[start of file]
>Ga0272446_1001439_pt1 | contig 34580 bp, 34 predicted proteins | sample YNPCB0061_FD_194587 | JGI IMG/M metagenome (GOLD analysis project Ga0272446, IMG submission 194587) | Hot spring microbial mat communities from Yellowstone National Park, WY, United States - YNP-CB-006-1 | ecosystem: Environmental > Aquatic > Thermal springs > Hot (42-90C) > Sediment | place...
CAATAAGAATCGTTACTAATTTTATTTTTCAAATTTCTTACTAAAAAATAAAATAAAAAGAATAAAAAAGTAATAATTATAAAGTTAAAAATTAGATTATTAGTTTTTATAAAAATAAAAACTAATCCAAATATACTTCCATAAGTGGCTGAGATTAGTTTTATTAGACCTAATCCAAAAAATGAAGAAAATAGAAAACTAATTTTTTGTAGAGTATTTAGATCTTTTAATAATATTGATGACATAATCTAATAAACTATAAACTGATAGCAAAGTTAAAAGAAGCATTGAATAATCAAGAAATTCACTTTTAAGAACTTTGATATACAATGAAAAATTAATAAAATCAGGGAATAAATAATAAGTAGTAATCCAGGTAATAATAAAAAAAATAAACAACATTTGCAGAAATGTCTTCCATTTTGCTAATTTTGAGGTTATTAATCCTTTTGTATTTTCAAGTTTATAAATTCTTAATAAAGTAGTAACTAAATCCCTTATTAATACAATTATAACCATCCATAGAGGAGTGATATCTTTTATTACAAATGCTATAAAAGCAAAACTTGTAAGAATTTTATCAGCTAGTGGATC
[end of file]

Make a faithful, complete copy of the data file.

>Ga0272446_1001439_pt1 | contig 34580 bp, 34 predicted proteins | sample YNPCB0061_FD_194587 | JGI IMG/M metagenome (GOLD analysis project Ga0272446, IMG submission 194587) | Hot spring microbial mat communities from Yellowstone National Park, WY, United States - YNP-CB-006-1 | ecosystem: Environmental > Aquatic > Thermal springs > Hot (42-90C) > Sediment | place...
CAATAAGAATCGTTACTAATTTTATTTTTCAAATTTCTTACTAAAAAATAAAATAAAAAGAATAAAAAAGTAATAATTATAAAGTTAAAAATTAGATTATTAGTTTTTATAAAAATAAAAACTAATCCAAATATACTTCCATAAGTGGCTGAGATTAGTTTTATTAGACCTAATCCAAAAAATGAAGAAAATAGAAAACTAATTTTTTGTAGAGTATTTAGATCTTTTAATAATATTGATGACATAATCTAATAAACTATAAACTGATAGCAAAGTTAAAAGAAGCATTGAATAATCAAGAAATTCACTTTTAAGAACTTTGATATACAATGAAAAATTAATAAAATCAGGGAATAAATAATAAGTAGTAATCCAGGTAATAATAAAAAAAATAAACAACATTTGCAGAAATGTCTTCCATTTTGCTAATTTTGAGGTTATTAATCCTTTTGTATTTTCAAGTTTATAAATTCTTAATAAAGTAGTAACTAAATCCCTTATTAATACAATTATAACCATCCATAGAGGAGTGATATCTTTTATTACAAATGCTATAAAAGCAAAACTTGTAAGAATTTTATCAGCTAGTGGATC